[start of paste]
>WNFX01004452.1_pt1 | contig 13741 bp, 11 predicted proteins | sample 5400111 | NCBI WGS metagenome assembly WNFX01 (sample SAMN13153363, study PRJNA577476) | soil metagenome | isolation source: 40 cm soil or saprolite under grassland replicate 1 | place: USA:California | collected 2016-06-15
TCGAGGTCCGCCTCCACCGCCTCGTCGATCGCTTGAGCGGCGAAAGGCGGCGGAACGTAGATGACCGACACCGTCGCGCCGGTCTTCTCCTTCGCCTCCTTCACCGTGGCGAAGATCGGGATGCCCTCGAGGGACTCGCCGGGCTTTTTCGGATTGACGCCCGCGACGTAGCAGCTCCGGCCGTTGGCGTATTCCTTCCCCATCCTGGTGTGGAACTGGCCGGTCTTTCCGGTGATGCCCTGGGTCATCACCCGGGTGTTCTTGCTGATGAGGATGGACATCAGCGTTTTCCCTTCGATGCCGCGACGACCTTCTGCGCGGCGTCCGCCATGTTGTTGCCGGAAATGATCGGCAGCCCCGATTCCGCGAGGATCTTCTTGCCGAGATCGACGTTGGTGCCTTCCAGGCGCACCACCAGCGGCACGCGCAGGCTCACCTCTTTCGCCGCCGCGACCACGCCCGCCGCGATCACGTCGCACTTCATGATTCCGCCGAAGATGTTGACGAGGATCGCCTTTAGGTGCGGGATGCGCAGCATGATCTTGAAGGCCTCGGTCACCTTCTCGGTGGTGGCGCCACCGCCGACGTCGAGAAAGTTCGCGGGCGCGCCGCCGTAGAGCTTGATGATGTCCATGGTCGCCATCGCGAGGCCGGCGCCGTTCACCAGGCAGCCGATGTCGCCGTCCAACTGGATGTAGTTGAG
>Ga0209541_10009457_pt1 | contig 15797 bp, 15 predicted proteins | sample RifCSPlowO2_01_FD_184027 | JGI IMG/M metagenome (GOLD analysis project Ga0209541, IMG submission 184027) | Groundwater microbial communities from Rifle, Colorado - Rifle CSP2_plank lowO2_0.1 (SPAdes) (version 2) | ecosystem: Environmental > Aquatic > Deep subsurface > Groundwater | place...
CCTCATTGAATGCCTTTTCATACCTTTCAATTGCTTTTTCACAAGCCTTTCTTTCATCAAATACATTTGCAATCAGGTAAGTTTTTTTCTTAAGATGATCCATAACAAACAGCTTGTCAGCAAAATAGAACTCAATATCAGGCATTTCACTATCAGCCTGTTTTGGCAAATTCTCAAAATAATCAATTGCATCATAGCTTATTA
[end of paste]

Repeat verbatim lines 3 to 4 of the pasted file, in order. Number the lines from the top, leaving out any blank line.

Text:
>Ga0209541_10009457_pt1 | contig 15797 bp, 15 predicted proteins | sample RifCSPlowO2_01_FD_184027 | JGI IMG/M metagenome (GOLD analysis project Ga0209541, IMG submission 184027) | Groundwater microbial communities from Rifle, Colorado - Rifle CSP2_plank lowO2_0.1 (SPAdes) (version 2) | ecosystem: Environmental > Aquatic > Deep subsurface > Groundwater | place...
CCTCATTGAATGCCTTTTCATACCTTTCAATTGCTTTTTCACAAGCCTTTCTTTCATCAAATACATTTGCAATCAGGTAAGTTTTTTTCTTAAGATGATCCATAACAAACAGCTTGTCAGCAAAATAGAACTCAATATCAGGCATTTCACTATCAGCCTGTTTTGGCAAATTCTCAAAATAATCAATTGCATCATAGCTTATTA